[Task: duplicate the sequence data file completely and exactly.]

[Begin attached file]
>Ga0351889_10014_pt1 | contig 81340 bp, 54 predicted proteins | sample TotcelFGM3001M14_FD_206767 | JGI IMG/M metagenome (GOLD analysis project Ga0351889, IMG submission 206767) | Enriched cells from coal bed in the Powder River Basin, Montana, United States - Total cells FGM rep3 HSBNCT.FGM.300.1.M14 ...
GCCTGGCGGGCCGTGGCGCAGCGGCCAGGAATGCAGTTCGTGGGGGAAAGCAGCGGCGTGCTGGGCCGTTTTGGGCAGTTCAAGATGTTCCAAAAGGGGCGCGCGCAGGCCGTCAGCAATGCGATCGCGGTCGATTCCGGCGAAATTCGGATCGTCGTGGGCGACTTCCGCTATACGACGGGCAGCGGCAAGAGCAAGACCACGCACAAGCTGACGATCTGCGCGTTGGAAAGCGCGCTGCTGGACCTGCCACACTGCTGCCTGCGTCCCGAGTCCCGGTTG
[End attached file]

>Ga0351889_10014_pt1 | contig 81340 bp, 54 predicted proteins | sample TotcelFGM3001M14_FD_206767 | JGI IMG/M metagenome (GOLD analysis project Ga0351889, IMG submission 206767) | Enriched cells from coal bed in the Powder River Basin, Montana, United States - Total cells FGM rep3 HSBNCT.FGM.300.1.M14 ...
GCCTGGCGGGCCGTGGCGCAGCGGCCAGGAATGCAGTTCGTGGGGGAAAGCAGCGGCGTGCTGGGCCGTTTTGGGCAGTTCAAGATGTTCCAAAAGGGGCGCGCGCAGGCCGTCAGCAATGCGATCGCGGTCGATTCCGGCGAAATTCGGATCGTCGTGGGCGACTTCCGCTATACGACGGGCAGCGGCAAGAGCAAGACCACGCACAAGCTGACGATCTGCGCGTTGGAAAGCGCGCTGCTGGACCTGCCACACTGCTGCCTGCGTCCCGAGTCCCGGTTG